By Stephen Jay Gould
Dinosaur in a Haystack: Reflections in Natural History (New York, 1996)
Introduction: The Mortal Remains of the Venerable Bede (673-735) lie in Durham Cathedral, under a tombstone with an epitaph that must win all prizes for a “no nonsense” approach to death. In rhyming Latin doggerel, the vault proclaims: Hac sunt in fossa, Baedae venerabilis ossa—“The bones of the Venerable Bede lie in this grave.” (Fossa is, literally, a ditch or a trough, but we will let this gentler reading stand.)
In the taxonomy of Western history that I learned as a child, Bede shone as a rare light in the “Dark Ages” between Roman grandeur and a slow medieval recovery culminating in the renewed glory of the Renaissance. Bede’s fame rests upon his scriptural commentaries and his Historia ecclesiastica gentis Anglorum (Ecclesiastical History of the English People), completed in 732. Chronology sets the basis of good history, and Bede preceded his great work with two treatises on the reckoning and sequencing of time: De temporibus (On Times) in 703, and De temporum ratione (On the Measurement of Times) in 725.
Bede’s chronologies had their greatest influence in popularizing our inconvenient system of dividing recent time into B.C. and A.D. on opposite sides of Christ’s supposed nativity (almost surely incorrectly determined, as Herod had died by this time of transition, and could not have seen the Wise Men or slaughtered the innocent at the onset of year one). In his chronologies, Bede sought to order the events of Christian history, but the primary motive and purpose of his calculations centered on a different, and persistently vexatious, problem in ecclesiastical timing—the reckoning of Easter. The complex definition of this holiday—the first Sunday following the first full moon occurring on or after the vernal equinox—requires considerable astronomical sophistication, for lunar and seasonal cycles must both be known with precision.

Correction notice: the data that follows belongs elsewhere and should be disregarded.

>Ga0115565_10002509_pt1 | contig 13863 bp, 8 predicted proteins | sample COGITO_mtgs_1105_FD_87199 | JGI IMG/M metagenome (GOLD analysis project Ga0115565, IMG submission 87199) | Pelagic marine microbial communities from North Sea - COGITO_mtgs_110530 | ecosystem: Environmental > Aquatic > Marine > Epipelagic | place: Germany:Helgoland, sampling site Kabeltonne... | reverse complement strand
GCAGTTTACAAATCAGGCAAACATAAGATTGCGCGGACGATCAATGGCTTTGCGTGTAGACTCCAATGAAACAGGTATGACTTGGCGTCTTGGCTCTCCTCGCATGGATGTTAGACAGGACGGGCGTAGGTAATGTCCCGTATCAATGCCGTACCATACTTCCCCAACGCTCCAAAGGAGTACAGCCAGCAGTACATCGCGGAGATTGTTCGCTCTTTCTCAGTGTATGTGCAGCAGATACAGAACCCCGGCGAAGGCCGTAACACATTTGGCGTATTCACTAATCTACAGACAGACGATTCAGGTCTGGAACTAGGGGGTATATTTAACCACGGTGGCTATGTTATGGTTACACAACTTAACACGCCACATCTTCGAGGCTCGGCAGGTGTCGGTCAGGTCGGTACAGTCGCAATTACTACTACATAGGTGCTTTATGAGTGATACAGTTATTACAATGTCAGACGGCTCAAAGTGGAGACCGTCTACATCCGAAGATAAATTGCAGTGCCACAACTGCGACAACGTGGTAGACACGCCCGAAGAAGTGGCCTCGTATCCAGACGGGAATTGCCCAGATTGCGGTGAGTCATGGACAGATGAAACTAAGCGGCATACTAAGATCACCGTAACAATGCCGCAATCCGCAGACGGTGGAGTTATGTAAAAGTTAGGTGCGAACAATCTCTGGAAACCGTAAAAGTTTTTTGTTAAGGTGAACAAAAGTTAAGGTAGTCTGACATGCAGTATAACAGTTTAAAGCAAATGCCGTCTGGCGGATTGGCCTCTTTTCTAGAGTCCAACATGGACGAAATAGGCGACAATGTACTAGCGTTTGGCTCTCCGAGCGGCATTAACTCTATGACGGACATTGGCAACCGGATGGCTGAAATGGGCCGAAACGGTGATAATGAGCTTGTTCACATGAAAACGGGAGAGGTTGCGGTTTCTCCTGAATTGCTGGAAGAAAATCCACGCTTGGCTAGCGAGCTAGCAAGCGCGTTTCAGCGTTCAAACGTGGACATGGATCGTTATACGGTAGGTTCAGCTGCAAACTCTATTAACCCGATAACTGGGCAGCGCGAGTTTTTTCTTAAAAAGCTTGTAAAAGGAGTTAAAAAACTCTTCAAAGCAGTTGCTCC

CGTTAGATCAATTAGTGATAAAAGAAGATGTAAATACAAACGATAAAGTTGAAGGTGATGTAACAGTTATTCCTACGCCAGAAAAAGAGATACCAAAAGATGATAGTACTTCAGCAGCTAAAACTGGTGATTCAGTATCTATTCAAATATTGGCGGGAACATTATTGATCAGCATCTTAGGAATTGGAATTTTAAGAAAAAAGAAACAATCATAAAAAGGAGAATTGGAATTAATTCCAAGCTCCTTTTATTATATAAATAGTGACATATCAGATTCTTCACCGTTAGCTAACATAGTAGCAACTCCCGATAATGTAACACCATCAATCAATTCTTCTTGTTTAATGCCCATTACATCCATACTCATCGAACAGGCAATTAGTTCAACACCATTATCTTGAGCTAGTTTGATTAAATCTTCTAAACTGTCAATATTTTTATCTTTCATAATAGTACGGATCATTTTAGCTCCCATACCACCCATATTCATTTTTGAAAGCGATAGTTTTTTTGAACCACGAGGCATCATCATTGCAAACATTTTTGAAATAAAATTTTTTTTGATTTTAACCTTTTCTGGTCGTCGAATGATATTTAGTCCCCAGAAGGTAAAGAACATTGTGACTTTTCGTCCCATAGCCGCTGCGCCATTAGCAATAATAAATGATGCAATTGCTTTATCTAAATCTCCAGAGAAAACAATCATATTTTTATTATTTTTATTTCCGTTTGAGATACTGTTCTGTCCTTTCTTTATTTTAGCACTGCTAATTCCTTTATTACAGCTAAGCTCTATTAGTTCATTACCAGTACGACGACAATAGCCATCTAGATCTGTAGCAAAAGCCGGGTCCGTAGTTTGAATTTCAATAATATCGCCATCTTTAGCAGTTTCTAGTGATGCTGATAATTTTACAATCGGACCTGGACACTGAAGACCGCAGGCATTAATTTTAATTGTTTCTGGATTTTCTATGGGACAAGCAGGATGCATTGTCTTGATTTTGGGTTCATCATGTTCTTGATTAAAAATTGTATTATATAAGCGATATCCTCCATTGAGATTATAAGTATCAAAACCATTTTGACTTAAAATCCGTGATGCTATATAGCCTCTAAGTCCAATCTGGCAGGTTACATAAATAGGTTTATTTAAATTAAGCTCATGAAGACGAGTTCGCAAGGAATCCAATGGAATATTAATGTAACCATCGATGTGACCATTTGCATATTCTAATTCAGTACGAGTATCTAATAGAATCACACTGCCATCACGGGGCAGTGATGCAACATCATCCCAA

Such computations entail a theory of the heavens, and Bede clearly presented his classical conception of the earth as a sphere at the hub of the cosmos—orbis in medio totius mundi positus (an orb placed in the center of the universe). Lest anyone misconstrue his intent, Bede then explicitly stated that he meant a three-dimensional sphere, not a ﬂat plate. Moreover, he added, our planetary sphere may be considered as perfect because even the highest mountains produce no more than an imperceptible ripple on a globe of such great diameter.